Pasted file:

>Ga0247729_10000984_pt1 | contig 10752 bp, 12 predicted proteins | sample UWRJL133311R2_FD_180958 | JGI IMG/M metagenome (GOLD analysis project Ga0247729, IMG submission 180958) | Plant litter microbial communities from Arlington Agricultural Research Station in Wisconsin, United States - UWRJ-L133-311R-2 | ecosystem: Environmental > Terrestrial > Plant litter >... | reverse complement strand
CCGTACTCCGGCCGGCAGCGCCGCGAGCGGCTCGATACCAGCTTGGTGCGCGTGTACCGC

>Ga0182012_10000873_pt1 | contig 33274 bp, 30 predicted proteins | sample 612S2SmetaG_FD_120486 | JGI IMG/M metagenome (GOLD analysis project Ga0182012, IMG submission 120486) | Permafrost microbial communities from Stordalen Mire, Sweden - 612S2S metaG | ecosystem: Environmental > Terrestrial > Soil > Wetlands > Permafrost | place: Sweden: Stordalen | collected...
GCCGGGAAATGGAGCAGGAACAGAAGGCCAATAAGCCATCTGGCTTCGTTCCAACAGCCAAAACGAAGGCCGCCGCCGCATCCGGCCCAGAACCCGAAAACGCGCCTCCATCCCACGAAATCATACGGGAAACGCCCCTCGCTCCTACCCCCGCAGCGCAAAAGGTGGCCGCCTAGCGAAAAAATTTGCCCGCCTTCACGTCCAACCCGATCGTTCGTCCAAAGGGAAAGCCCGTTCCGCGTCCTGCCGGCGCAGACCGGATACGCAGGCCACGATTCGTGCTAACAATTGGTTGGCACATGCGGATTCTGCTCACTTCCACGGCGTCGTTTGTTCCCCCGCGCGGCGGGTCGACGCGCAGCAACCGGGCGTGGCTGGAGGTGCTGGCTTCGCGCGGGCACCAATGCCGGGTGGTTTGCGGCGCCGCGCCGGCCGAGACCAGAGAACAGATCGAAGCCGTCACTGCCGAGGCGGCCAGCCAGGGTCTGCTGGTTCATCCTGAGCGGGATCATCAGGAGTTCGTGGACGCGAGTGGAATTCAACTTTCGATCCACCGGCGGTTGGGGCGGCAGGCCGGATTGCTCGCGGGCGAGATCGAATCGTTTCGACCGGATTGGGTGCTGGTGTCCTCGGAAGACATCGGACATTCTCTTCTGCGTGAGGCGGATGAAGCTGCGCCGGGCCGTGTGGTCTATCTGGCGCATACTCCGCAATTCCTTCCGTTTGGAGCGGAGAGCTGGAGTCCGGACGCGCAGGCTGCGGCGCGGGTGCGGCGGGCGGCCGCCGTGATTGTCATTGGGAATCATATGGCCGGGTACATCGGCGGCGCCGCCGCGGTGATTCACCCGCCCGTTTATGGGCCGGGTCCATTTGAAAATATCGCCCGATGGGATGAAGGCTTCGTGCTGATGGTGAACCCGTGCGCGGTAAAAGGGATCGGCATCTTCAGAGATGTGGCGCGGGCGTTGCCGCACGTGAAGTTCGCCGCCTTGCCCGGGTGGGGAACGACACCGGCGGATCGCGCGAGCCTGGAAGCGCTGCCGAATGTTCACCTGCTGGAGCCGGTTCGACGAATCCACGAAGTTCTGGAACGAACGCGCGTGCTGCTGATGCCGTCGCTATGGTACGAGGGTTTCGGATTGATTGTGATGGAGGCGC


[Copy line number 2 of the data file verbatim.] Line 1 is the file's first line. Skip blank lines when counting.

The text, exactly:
CCGTACTCCGGCCGGCAGCGCCGCGAGCGGCTCGATACCAGCTTGGTGCGCGTGTACCGC